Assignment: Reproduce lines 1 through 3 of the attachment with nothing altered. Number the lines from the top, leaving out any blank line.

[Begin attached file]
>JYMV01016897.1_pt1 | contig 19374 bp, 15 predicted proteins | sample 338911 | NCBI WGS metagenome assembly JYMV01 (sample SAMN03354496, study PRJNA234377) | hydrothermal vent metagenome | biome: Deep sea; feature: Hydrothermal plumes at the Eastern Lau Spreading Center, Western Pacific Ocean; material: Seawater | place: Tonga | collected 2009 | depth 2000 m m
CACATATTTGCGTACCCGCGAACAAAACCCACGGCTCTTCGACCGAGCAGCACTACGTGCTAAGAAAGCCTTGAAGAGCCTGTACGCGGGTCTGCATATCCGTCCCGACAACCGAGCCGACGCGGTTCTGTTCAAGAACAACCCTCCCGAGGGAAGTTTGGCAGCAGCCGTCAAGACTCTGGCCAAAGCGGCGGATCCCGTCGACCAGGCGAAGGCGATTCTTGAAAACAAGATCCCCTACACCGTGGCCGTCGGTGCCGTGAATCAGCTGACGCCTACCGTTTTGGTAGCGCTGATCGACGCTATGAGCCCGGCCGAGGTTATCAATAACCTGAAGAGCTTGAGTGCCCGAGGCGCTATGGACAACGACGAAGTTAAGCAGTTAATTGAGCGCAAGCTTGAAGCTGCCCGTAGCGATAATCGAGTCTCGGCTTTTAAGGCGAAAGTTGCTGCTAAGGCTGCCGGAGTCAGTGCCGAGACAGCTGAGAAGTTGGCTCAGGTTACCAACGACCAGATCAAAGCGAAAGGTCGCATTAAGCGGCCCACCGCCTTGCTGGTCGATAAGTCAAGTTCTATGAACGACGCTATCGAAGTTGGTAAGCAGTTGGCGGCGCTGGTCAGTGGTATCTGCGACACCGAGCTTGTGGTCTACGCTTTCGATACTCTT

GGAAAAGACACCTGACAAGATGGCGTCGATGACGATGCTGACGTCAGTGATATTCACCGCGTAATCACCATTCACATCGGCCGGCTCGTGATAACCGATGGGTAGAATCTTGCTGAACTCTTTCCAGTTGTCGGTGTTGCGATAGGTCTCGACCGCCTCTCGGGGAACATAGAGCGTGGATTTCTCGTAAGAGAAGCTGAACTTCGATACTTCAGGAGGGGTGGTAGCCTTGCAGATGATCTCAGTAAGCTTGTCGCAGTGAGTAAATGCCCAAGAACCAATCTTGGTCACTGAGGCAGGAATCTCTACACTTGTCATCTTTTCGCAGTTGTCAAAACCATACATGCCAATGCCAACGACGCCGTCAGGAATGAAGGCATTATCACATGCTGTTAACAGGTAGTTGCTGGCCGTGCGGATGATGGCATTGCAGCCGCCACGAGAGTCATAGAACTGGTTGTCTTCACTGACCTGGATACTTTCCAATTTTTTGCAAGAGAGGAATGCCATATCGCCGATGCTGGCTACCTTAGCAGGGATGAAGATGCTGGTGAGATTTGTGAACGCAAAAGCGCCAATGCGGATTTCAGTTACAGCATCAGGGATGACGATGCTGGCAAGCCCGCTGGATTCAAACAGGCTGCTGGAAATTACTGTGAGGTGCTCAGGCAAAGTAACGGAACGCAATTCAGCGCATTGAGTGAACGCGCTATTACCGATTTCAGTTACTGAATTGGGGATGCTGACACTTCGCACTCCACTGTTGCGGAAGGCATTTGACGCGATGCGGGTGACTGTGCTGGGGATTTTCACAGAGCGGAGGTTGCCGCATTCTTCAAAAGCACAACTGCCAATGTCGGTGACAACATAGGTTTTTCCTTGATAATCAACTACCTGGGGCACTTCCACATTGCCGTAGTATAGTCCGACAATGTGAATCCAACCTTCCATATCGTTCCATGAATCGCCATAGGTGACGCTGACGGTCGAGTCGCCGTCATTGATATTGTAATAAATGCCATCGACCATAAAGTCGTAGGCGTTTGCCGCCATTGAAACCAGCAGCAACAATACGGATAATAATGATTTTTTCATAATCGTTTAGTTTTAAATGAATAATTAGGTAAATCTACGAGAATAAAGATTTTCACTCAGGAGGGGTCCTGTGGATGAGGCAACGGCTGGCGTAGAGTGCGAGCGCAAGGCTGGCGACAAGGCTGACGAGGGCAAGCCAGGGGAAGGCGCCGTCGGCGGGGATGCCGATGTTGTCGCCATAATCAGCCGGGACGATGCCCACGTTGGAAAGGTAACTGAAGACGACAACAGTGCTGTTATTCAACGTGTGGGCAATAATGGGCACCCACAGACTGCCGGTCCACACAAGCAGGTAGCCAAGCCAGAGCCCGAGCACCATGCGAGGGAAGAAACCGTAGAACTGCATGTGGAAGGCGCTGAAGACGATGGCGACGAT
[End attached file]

>JYMV01016897.1_pt1 | contig 19374 bp, 15 predicted proteins | sample 338911 | NCBI WGS metagenome assembly JYMV01 (sample SAMN03354496, study PRJNA234377) | hydrothermal vent metagenome | biome: Deep sea; feature: Hydrothermal plumes at the Eastern Lau Spreading Center, Western Pacific Ocean; material: Seawater | place: Tonga | collected 2009 | depth 2000 m m
CACATATTTGCGTACCCGCGAACAAAACCCACGGCTCTTCGACCGAGCAGCACTACGTGCTAAGAAAGCCTTGAAGAGCCTGTACGCGGGTCTGCATATCCGTCCCGACAACCGAGCCGACGCGGTTCTGTTCAAGAACAACCCTCCCGAGGGAAGTTTGGCAGCAGCCGTCAAGACTCTGGCCAAAGCGGCGGATCCCGTCGACCAGGCGAAGGCGATTCTTGAAAACAAGATCCCCTACACCGTGGCCGTCGGTGCCGTGAATCAGCTGACGCCTACCGTTTTGGTAGCGCTGATCGACGCTATGAGCCCGGCCGAGGTTATCAATAACCTGAAGAGCTTGAGTGCCCGAGGCGCTATGGACAACGACGAAGTTAAGCAGTTAATTGAGCGCAAGCTTGAAGCTGCCCGTAGCGATAATCGAGTCTCGGCTTTTAAGGCGAAAGTTGCTGCTAAGGCTGCCGGAGTCAGTGCCGAGACAGCTGAGAAGTTGGCTCAGGTTACCAACGACCAGATCAAAGCGAAAGGTCGCATTAAGCGGCCCACCGCCTTGCTGGTCGATAAGTCAAGTTCTATGAACGACGCTATCGAAGTTGGTAAGCAGTTGGCGGCGCTGGTCAGTGGTATCTGCGACACCGAGCTTGTGGTCTACGCTTTCGATACTCTT

GGAAAAGACACCTGACAAGATGGCGTCGATGACGATGCTGACGTCAGTGATATTCACCGCGTAATCACCATTCACATCGGCCGGCTCGTGATAACCGATGGGTAGAATCTTGCTGAACTCTTTCCAGTTGTCGGTGTTGCGATAGGTCTCGACCGCCTCTCGGGGAACATAGAGCGTGGATTTCTCGTAAGAGAAGCTGAACTTCGATACTTCAGGAGGGGTGGTAGCCTTGCAGATGATCTCAGTAAGCTTGTCGCAGTGAGTAAATGCCCAAGAACCAATCTTGGTCACTGAGGCAGGAATCTCTACACTTGTCATCTTTTCGCAGTTGTCAAAACCATACATGCCAATGCCAACGACGCCGTCAGGAATGAAGGCATTATCACATGCTGTTAACAGGTAGTTGCTGGCCGTGCGGATGATGGCATTGCAGCCGCCACGAGAGTCATAGAACTGGTTGTCTTCACTGACCTGGATACTTTCCAATTTTTTGCAAGAGAGGAATGCCATATCGCCGATGCTGGCTACCTTAGCAGGGATGAAGATGCTGGTGAGATTTGTGAACGCAAAAGCGCCAATGCGGATTTCAGTTACAGCATCAGGGATGACGATGCTGGCAAGCCCGCTGGATTCAAACAGGCTGCTGGAAATTACTGTGAGGTGCTCAGGCAAAGTAACGGAACGCAATTCAGCGCATTGAGTGAACGCGCTATTACCGATTTCAGTTACTGAATTGGGGATGCTGACACTTCGCACTCCACTGTTGCGGAAGGCATTTGACGCGATGCGGGTGACTGTGCTGGGGATTTTCACAGAGCGGAGGTTGCCGCATTCTTCAAAAGCACAACTGCCAATGTCGGTGACAACATAGGTTTTTCCTTGATAATCAACTACCTGGGGCACTTCCACATTGCCGTAGTATAGTCCGACAATGTGAATCCAACCTTCCATATCGTTCCATGAATCGCCATAGGTGACGCTGACGGTCGAGTCGCCGTCATTGATATTGTAATAAATGCCATCGACCATAAAGTCGTAGGCGTTTGCCGCCATTGAAACCAGCAGCAACAATACGGATAATAATGATTTTTTCATAATCGTTTAGTTTTAAATGAATAATTAGGTAAATCTACGAGAATAAAGATTTTCACTCAGGAGGGGTCCTGTGGATGAGGCAACGGCTGGCGTAGAGTGCGAGCGCAAGGCTGGCGACAAGGCTGACGAGGGCAAGCCAGGGGAAGGCGCCGTCGGCGGGGATGCCGATGTTGTCGCCATAATCAGCCGGGACGATGCCCACGTTGGAAAGGTAACTGAAGACGACAACAGTGCTGTTATTCAACGTGTGGGCAATAATGGGCACCCACAGACTGCCGGTCCACACAAGCAGGTAGCCAAGCCAGAGCCCGAGCACCATGCGAGGGAAGAAACCGTAGAACTGCATGTGGAAGGCGCTGAAGACGATGGCGACGAT